>> productive in Java because you have to know a whole lot of stuff before
    >> you actually start learning Java.

    >
    > It's not only that, but there are a whole load of hoops you have to jump
    > through to get anything done in Java. They may make sense to more experienced
    > programmers, who have the background to see /why/ the hoops are there (what
    > mistakes they are saving you from, what benefits they bring), but if you are
    > new to programming, then they are just extra "magic incantations" that you have
    > to learn.
    >
    > Python is reasonably clean (unlike some popular dynamic languages), and
    > reasonably free from "hoops"; as such I can see good reasons to start with
    > Python if the aim is to become (or at least to make a start at becoming) a
    > /programmer/. Java looks like a poor place to start in comparison.
    >
    > Of course, if the aim is to become a /Java programmer/ -- a much more
    > restricted, but much more targeted ambition -- then one can make a
    > correspondingly stronger case for starting with Java. Whether the benefits of
    > starting where you mean to end up overweigh the downsides of having to deal
    > with the mess from day one is open (at least, /I/ don't know of a killer
    > argument on either side).
    >
    > -- chris


    I generally agree with both you and Travers. I'll add this - Travers
    mentioned "natural born programmers". There certainly _are_ a fair few
    people with natural aptitude for programming, although they are a
    minority of the population. Some have moderate aptitude, some great.
    It's not related directly to IQ but to some creative variant of
    problem-solving intelligence, I think, but I'm not getting into
    that...what matters is that (1) many people don't get it at all, (2) a
    few get it completely and quickly, and (3) some get it slowly but
    adequately.

    I surmise that with group #1 it doesn't matter anyway (and never will),
    and with group #2 it doesn't matter much either. It's with group #3 -
    the majority of working programmers - that it does make a difference
    which language gets chosen first. And then arguments such as those
    presented both of you come into play.

    Personally, if I were teaching a novice with some promise, I'd pick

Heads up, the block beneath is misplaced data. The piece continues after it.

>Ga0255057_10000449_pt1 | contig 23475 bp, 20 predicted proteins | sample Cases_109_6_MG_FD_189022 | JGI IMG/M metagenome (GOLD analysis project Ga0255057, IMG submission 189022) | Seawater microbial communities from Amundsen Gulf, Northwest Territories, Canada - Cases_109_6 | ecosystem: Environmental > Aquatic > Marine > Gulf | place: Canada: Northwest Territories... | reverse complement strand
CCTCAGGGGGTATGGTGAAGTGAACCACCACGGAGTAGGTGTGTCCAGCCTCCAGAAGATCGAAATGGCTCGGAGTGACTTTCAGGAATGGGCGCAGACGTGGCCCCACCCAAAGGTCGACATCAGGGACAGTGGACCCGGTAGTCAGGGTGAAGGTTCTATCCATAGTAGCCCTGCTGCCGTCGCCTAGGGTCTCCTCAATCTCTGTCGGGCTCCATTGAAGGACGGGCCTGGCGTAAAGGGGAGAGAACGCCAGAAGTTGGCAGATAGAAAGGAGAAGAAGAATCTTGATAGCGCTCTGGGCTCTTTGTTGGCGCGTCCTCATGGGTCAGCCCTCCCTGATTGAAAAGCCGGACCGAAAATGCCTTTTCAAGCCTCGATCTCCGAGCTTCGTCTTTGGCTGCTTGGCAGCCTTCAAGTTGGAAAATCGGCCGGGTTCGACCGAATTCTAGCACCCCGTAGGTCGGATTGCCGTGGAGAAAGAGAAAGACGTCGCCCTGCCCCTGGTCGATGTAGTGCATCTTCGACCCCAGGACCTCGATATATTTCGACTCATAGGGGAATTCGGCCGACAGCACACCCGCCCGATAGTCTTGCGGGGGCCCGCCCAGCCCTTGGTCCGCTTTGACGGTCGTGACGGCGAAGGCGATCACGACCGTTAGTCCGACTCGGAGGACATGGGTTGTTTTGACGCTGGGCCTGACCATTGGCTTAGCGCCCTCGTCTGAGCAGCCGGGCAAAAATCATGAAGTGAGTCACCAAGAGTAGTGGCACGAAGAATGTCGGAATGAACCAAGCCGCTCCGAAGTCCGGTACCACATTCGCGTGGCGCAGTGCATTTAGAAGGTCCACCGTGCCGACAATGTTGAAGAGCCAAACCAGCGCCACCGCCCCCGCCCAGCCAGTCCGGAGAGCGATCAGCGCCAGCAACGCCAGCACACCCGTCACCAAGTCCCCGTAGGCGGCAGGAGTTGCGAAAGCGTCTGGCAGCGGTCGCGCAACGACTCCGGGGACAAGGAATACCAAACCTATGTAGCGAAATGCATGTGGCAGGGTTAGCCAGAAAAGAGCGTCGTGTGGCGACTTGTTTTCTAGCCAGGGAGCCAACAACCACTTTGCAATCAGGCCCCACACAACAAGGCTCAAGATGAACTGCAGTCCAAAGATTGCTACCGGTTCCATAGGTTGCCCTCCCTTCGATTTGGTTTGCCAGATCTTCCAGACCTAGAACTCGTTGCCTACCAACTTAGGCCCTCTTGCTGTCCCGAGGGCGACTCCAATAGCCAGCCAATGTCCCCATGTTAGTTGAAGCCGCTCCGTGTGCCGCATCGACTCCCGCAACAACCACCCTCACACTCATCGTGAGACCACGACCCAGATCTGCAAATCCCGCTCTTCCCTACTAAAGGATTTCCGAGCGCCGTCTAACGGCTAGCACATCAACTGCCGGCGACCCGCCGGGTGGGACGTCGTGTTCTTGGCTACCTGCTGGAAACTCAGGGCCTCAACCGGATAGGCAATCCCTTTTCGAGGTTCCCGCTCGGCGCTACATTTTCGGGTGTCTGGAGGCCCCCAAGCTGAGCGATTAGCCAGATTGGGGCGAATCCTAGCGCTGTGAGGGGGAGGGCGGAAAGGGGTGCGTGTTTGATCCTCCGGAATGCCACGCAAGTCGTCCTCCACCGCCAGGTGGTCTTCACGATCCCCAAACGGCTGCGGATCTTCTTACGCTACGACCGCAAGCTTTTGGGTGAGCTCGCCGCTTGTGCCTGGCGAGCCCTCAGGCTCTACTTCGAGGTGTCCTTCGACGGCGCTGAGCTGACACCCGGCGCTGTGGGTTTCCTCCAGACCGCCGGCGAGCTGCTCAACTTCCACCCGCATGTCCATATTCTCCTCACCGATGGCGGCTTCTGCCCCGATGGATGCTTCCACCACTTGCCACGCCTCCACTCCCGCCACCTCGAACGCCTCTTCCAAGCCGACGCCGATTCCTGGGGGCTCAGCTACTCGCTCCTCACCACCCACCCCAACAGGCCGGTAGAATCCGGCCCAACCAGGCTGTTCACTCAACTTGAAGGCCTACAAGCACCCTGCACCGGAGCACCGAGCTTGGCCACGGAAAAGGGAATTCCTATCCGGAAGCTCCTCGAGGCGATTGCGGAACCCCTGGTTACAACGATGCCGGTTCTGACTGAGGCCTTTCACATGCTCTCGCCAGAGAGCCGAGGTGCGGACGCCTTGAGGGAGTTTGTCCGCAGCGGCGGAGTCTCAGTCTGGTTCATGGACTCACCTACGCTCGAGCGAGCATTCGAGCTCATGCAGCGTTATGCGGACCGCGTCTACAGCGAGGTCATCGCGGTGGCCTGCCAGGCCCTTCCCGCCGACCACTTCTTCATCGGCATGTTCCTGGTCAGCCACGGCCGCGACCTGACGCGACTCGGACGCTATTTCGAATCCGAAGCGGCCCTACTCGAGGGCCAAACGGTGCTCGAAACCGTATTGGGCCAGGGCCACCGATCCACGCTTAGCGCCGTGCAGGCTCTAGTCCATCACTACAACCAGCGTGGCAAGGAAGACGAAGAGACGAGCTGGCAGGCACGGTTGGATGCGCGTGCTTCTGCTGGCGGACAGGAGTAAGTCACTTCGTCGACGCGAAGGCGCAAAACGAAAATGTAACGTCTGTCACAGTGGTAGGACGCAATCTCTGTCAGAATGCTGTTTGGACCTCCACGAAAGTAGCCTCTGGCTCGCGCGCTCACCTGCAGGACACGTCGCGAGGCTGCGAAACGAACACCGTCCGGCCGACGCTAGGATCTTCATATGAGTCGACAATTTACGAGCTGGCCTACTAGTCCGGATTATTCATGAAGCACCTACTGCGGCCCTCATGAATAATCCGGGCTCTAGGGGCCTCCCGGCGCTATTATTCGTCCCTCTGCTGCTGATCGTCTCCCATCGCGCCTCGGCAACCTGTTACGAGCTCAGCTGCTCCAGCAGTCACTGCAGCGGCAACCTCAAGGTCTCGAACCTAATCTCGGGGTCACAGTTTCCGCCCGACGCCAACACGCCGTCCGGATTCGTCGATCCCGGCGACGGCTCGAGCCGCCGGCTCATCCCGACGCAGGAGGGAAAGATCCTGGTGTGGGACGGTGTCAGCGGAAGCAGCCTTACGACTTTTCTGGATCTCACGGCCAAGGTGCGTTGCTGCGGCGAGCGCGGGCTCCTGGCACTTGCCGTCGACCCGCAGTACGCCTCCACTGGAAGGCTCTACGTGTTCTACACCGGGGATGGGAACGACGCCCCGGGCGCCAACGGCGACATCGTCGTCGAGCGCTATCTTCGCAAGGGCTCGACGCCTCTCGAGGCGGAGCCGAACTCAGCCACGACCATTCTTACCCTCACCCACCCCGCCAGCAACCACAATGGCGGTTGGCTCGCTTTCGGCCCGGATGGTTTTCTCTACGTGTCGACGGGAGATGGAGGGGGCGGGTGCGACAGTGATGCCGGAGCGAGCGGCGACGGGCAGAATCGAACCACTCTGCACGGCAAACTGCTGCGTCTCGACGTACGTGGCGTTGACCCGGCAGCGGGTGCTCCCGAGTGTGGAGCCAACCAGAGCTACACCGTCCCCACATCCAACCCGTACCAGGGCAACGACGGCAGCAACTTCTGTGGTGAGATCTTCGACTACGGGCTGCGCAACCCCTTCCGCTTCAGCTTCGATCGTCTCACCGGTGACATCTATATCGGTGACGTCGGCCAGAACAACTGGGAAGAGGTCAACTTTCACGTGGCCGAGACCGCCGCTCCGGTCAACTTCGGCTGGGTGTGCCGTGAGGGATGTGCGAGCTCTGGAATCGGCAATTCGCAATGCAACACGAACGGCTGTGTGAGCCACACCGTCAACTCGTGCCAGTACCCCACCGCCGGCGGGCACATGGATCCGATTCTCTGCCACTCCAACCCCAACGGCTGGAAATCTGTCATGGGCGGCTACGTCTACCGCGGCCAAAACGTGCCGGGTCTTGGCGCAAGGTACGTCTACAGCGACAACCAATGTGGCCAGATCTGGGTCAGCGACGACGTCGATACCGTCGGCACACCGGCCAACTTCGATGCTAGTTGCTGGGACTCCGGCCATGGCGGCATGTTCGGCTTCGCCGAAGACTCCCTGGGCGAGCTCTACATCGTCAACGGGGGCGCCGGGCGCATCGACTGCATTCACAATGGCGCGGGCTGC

Python over Java as a starter language. IMO the ability of a person to
    pick up adequate coding skills in at least 2 languages, within 6 months,
    from a standing start, is an indicator of their future success. I get
    worried about people who feel the need to start with Java because (1)
    that's their target professional programming language, and (2) they
    don't think they can handle more.

    AHS
     
    Arved Sandstrom, Jan 8, 2011
    #17
  18. Thai

    Arne Vajhøj Guest

    On 08-01-2011 00:09, Joshua Cranmer wrote:
    > On 01/07/2011 08:26 PM, Arne Vajhøj wrote:
    >> Python as being useful for prototyping is one of those
    >> myths that seems very persistent among programmers that
    >> do not program in Python.

    >
    > Python is indeed useful for prototyping, but that does not imply that it
    > not also useful for more powerful things.
    >
    > Having done a great deal of work in Python, I find it is most useful for
    > smaller applications or scripts (and this includes web applications).


    I have seen it used for both scripts and web apps.

    But I don't think I have ever seen it used for prototyping.

    Arne
     
    Arne Vajhøj, Jan 8, 2011
    #18
  19. Thai

    Arne Vajhøj Guest

    On 08-01-2011 08:53, Arved Sandstrom wrote:
    > Personally, if I were teaching a novice with some promise, I'd pick
    > Python over Java as a starter language.


    It will enable them to focus more on programming logic
    than on data types and various rules for those.

    But it is a double edged sword. They may be up for a pretty
    bad experience when they move to a more strict language.

    > IMO the ability of a person to
    > pick up adequate coding skills in at least 2 languages, within 6 months,
    > from a standing start, is an indicator of their future success.


    6 months is not much for learning programming.

    > I get
    > worried about people who feel the need to start with Java because (1)
    > that's their target professional programming language, and (2) they
    > don't think they can handle more.


    If the driver for learning programming is a wish to program
    their Android phone, then there are some logic in starting
    with Java.

    Arne
     
    Arne Vajhøj, Jan 8, 2011
    #19
  20. Thai

    Arne Vajhøj Guest

    On 08-01-2011 03:20, Travers Naran wrote:
    > On 07/01/2011 5:27 PM, Arne Vajhøj wrote:
    >> On 07-01-2011 03:01, Chris Uppal wrote:
    >>> Arne Vajhøj wrote:
    >>>>> http://the-programmers-stone.com/the-original-talks/ Follow the
    >>>>> original
    >>>>> talks on the right-hand side. I don't consider his point of view
    >>>>> "ideal", but it will help you learn how to re-see the world.
    >>>>
    >>>> If he want to learn Java, then he should read something about Java.
    >>>
    >>> As well. Not "instead".

    >>
    >> Unless the person is very academic, then I believe that
    >> it would be best to actual start learning Java before
    >> diving into the more philosophical views on programming.

    >
    > Then he will FAIL and become frustrated and give up. I've seen this with
    > my own two-eyes, Arne. Some people have a "natural" aptitude to code,
    > but most ordinary people do not, grow frustrated and give up. Part of my
    > day job is to help these people cross that threshold.


    Most people actually learn programming by learning programming
    not about what programming is.

    So your claim that they will fail is observable false.

    > Much like art and music, it's an aptitude that has to be cultivated, and
    > the first step is to change the way you view the world. And actually, it
    > doesn't take that long. Or at least that long to read what you need to
    > know to begin reshaping the way you think.


    That is not what young people interested in programming
    want to learn.

    Arne
     
    Arne Vajhøj, Jan 9, 2011
    #20